The Department of Health and Human Services recently issued proposed regulations that could require health insurers to publicly disclose and explain substantial health insurance premium increases.
The proposed rule requires health insurers in all states to publicly justify any significant rate increases starting in 2011. For example, a proposed rate jump of 10% or higher will be publicly disclosed and reviewed to determine if the rate increase is unwarranted.
According to HHS officials, "state-specific thresholds would be set using data and trends that better reflect cost trends particular to each state." In addition, an insurance company’s rationale for huges increases will be posted on HealthCare.gov and the insurance plan’s Web site.
The proposed rule will also allow states with effective rate review systems to continue with those reviews. However, if a state doesn’t have the resources or authority to proceed with a comprehensive actuarial review, HHS will step in and conduct the rate review evaluation.
The agency, however, will continue to make funds available to states to toughen their rate review processes. HHS reports that it has awarded $46 million to 45 states and the District of Columbia "to help them improve their oversight of proposed health insurance rate increases."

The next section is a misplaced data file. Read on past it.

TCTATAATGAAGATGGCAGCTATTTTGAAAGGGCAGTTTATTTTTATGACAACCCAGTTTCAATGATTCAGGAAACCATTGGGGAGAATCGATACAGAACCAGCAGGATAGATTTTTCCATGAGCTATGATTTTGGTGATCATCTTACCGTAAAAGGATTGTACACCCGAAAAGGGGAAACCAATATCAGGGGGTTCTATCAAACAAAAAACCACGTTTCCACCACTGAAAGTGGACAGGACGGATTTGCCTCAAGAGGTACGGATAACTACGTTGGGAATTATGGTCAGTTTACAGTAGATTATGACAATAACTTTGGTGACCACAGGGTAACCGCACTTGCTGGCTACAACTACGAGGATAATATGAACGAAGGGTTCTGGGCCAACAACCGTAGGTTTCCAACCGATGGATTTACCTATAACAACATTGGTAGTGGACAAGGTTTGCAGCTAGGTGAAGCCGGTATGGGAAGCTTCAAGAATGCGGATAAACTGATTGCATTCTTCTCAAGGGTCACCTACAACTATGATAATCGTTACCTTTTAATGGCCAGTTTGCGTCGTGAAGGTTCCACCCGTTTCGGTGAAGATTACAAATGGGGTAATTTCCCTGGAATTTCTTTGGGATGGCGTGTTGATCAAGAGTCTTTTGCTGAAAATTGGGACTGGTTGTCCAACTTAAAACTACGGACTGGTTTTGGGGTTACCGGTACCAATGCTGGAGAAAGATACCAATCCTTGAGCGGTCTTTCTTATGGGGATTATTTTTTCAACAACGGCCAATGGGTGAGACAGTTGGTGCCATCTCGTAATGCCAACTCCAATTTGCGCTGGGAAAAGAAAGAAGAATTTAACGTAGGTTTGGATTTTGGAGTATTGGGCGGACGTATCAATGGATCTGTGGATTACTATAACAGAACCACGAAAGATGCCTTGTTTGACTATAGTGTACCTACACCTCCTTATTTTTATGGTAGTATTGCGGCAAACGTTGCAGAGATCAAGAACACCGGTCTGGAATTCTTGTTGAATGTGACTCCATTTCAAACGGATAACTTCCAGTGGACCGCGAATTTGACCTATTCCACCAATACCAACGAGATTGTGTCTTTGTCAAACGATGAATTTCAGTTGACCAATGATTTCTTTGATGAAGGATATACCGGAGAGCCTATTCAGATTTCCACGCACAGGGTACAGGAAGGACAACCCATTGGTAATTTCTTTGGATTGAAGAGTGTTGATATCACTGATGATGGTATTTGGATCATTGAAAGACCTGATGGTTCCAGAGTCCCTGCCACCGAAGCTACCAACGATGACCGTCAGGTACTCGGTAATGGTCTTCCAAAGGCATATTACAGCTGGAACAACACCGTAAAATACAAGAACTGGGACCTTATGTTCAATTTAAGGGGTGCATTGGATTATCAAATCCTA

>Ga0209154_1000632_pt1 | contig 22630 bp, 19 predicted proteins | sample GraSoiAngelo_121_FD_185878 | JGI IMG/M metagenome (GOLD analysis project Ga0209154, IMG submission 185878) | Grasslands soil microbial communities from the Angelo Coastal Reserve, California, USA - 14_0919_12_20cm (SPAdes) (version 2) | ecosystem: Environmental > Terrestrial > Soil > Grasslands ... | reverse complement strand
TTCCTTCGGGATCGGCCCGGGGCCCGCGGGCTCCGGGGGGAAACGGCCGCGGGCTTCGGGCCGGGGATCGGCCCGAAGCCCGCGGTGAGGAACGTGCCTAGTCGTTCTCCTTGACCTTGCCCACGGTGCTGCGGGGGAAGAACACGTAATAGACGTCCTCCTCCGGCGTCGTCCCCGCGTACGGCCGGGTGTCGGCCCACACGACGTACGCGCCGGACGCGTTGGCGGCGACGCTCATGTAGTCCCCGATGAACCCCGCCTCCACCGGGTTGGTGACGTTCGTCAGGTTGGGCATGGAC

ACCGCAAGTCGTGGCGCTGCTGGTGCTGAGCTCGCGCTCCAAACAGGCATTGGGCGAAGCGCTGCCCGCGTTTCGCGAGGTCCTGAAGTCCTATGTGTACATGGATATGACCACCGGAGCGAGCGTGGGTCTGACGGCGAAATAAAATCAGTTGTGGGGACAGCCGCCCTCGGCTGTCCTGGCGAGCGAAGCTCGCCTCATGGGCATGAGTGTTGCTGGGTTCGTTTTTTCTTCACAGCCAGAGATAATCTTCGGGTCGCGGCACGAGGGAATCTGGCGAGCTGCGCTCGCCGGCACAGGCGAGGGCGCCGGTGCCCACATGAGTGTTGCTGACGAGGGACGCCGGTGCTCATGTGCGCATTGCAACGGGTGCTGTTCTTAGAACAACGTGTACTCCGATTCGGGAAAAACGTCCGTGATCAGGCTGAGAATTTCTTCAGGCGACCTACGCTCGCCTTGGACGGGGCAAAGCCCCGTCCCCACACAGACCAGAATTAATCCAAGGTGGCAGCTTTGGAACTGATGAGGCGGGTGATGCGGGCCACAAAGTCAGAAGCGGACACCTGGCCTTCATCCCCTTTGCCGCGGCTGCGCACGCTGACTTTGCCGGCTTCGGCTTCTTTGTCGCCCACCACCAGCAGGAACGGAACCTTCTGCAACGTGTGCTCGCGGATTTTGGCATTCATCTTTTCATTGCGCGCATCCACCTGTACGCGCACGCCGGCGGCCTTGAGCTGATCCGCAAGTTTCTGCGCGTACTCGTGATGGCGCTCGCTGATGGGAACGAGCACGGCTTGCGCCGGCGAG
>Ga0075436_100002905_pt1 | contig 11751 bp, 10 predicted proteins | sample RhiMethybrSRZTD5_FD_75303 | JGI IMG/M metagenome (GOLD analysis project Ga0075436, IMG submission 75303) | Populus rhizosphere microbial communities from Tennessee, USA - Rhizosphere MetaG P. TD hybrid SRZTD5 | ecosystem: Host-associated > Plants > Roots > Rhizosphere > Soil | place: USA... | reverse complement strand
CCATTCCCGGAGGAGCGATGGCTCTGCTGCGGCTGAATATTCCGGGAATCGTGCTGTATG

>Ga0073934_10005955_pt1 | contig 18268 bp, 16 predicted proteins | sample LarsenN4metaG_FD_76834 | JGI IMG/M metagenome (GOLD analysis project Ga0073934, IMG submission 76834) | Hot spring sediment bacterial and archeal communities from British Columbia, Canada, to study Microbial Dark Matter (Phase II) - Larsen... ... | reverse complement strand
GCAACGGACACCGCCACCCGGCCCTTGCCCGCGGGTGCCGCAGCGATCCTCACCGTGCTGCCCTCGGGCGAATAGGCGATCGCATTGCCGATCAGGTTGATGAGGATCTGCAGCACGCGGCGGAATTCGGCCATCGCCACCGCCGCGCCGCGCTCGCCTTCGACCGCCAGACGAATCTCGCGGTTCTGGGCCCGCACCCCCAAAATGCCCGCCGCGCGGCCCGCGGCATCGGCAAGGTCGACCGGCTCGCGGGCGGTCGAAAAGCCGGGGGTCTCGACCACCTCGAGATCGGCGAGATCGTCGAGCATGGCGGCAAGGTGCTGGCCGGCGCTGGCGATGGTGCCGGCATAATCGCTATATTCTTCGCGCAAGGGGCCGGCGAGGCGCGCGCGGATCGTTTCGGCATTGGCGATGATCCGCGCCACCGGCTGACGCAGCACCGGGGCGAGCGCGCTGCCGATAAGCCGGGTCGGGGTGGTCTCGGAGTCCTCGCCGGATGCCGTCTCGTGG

The Patient Protection and Affordable Care Act granted $250 million to help states to improve or create rate review processes to ensure health insurers seek reasonable rate increases. In 2014, PPACA requires states to drop health plans with a track record of excessive premium increases from the new health insurance exchanges.
"The proposed rate review policy will empower consumers, promote competition, encourage insurers to do more to control health care costs and discourage insurers from charging premiums which are unjustified," explains Jay Angoff, director of HHS’ Office of Consumer Information and Insurance Oversight.
According to the federal government, since 1999, average premiums for family coverage have increased 131%.
"We agree that states are best suited to review premiums because they have the experience, infrastructure, and local market knowledge needed to ensure that consumers are protected and health plans are solvent," says Karen Ignagni, president and CEO of America’s Health Insurance Plans.
However, "the federal government is not in position to make these assessments," she adds.
"While the proposed rule gives consideration to the impact of rising medical costs, it also establishes a threshold for review that is incomplete because it does not adequately factor in all of the components that determine premiums, including the cost of new benefit mandates and the impact of younger and healthier people dropping coverage."
Ignagni further explains that "premium review must consider the unique circumstances of small employers that are struggling to afford coverage for their employees." This also includes "the individual market in which people move in and out of coverage depending on whether they anticipate needing medical services," she explains. " It is also important to remember that the new federal law already caps health plans' administrative costs and profits."
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